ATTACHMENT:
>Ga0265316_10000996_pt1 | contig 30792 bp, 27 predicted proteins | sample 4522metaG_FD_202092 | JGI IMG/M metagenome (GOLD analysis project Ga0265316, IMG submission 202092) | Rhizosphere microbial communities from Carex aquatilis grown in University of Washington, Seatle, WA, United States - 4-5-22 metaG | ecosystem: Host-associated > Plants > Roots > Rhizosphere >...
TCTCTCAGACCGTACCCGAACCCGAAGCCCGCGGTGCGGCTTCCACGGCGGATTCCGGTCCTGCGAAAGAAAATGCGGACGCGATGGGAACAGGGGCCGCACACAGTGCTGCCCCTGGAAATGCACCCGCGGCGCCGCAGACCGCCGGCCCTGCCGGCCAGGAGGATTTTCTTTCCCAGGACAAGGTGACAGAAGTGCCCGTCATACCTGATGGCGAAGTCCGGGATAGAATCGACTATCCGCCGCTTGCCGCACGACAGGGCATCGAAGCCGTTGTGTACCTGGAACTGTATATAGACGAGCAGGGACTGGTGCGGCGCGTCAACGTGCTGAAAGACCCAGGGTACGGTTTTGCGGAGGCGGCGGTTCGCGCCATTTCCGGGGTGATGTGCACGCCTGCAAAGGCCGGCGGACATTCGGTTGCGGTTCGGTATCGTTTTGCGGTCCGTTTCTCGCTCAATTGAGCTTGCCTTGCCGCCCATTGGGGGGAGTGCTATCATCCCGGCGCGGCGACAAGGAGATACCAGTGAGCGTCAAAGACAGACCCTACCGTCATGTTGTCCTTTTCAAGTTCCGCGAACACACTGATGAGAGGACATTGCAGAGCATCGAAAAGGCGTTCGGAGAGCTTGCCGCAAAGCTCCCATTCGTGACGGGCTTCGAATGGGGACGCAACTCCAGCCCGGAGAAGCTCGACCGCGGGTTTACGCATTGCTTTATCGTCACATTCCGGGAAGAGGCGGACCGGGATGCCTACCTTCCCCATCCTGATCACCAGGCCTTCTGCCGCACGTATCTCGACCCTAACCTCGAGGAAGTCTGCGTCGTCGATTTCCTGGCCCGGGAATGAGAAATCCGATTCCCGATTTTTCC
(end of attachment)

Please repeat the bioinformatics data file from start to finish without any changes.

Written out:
>Ga0265316_10000996_pt1 | contig 30792 bp, 27 predicted proteins | sample 4522metaG_FD_202092 | JGI IMG/M metagenome (GOLD analysis project Ga0265316, IMG submission 202092) | Rhizosphere microbial communities from Carex aquatilis grown in University of Washington, Seatle, WA, United States - 4-5-22 metaG | ecosystem: Host-associated > Plants > Roots > Rhizosphere >...
TCTCTCAGACCGTACCCGAACCCGAAGCCCGCGGTGCGGCTTCCACGGCGGATTCCGGTCCTGCGAAAGAAAATGCGGACGCGATGGGAACAGGGGCCGCACACAGTGCTGCCCCTGGAAATGCACCCGCGGCGCCGCAGACCGCCGGCCCTGCCGGCCAGGAGGATTTTCTTTCCCAGGACAAGGTGACAGAAGTGCCCGTCATACCTGATGGCGAAGTCCGGGATAGAATCGACTATCCGCCGCTTGCCGCACGACAGGGCATCGAAGCCGTTGTGTACCTGGAACTGTATATAGACGAGCAGGGACTGGTGCGGCGCGTCAACGTGCTGAAAGACCCAGGGTACGGTTTTGCGGAGGCGGCGGTTCGCGCCATTTCCGGGGTGATGTGCACGCCTGCAAAGGCCGGCGGACATTCGGTTGCGGTTCGGTATCGTTTTGCGGTCCGTTTCTCGCTCAATTGAGCTTGCCTTGCCGCCCATTGGGGGGAGTGCTATCATCCCGGCGCGGCGACAAGGAGATACCAGTGAGCGTCAAAGACAGACCCTACCGTCATGTTGTCCTTTTCAAGTTCCGCGAACACACTGATGAGAGGACATTGCAGAGCATCGAAAAGGCGTTCGGAGAGCTTGCCGCAAAGCTCCCATTCGTGACGGGCTTCGAATGGGGACGCAACTCCAGCCCGGAGAAGCTCGACCGCGGGTTTACGCATTGCTTTATCGTCACATTCCGGGAAGAGGCGGACCGGGATGCCTACCTTCCCCATCCTGATCACCAGGCCTTCTGCCGCACGTATCTCGACCCTAACCTCGAGGAAGTCTGCGTCGTCGATTTCCTGGCCCGGGAATGAGAAATCCGATTCCCGATTTTTCC